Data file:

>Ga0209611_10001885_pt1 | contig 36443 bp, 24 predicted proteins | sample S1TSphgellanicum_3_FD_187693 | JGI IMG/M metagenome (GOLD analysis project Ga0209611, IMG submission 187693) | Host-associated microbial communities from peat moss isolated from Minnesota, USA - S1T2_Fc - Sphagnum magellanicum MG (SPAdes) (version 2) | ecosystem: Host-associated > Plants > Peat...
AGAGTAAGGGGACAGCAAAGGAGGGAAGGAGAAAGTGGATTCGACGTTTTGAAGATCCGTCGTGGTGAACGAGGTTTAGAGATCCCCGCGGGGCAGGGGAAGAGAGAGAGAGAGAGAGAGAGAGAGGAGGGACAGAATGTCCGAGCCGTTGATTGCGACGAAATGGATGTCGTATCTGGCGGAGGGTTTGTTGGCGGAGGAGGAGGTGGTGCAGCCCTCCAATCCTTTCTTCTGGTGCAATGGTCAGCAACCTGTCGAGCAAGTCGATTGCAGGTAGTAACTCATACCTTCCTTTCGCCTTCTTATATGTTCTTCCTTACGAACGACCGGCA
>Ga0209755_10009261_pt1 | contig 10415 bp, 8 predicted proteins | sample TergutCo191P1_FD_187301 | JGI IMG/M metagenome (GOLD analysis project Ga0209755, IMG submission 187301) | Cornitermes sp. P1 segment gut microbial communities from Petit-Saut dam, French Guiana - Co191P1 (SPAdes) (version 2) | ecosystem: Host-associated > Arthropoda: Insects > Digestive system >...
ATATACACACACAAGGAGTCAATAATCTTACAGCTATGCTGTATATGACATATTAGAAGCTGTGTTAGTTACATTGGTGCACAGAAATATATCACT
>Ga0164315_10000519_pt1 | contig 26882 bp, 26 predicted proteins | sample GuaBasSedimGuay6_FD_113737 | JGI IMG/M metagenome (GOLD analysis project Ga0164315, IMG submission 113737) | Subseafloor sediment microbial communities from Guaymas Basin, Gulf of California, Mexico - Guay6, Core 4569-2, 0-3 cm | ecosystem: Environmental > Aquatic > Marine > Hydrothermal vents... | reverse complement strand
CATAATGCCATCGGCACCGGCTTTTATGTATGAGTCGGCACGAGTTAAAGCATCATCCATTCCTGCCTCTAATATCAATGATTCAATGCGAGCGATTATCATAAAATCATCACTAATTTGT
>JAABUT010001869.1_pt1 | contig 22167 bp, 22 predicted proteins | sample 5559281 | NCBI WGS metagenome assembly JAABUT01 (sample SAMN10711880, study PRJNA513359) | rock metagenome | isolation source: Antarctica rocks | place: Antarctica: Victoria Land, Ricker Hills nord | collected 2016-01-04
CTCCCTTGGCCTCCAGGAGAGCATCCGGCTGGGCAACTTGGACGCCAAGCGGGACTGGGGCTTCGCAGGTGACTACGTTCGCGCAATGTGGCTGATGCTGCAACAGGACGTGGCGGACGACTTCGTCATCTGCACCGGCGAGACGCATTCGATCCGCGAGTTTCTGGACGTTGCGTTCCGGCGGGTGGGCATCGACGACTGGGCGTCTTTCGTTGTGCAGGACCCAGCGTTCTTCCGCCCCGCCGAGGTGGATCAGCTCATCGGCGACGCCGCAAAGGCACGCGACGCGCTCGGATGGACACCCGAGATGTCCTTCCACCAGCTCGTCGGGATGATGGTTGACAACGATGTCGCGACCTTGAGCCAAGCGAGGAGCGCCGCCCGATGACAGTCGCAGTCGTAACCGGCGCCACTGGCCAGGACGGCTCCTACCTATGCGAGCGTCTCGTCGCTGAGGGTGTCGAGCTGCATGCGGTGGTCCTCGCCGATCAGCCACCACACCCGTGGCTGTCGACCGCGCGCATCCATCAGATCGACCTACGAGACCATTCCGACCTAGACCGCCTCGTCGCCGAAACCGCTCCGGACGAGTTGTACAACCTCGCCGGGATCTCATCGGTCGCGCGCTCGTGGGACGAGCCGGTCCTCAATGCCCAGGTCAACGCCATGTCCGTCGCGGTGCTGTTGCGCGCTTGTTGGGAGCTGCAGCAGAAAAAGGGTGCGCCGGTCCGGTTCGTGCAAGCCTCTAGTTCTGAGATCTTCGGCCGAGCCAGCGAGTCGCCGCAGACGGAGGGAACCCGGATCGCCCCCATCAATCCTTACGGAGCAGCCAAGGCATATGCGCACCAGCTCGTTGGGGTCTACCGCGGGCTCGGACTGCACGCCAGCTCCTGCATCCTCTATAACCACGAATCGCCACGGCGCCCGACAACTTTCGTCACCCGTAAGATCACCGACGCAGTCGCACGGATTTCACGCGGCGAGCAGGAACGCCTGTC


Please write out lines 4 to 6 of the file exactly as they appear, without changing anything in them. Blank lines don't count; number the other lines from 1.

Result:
ATATACACACACAAGGAGTCAATAATCTTACAGCTATGCTGTATATGACATATTAGAAGCTGTGTTAGTTACATTGGTGCACAGAAATATATCACT
>Ga0164315_10000519_pt1 | contig 26882 bp, 26 predicted proteins | sample GuaBasSedimGuay6_FD_113737 | JGI IMG/M metagenome (GOLD analysis project Ga0164315, IMG submission 113737) | Subseafloor sediment microbial communities from Guaymas Basin, Gulf of California, Mexico - Guay6, Core 4569-2, 0-3 cm | ecosystem: Environmental > Aquatic > Marine > Hydrothermal vents... | reverse complement strand
CATAATGCCATCGGCACCGGCTTTTATGTATGAGTCGGCACGAGTTAAAGCATCATCCATTCCTGCCTCTAATATCAATGATTCAATGCGAGCGATTATCATAAAATCATCACTAATTTGT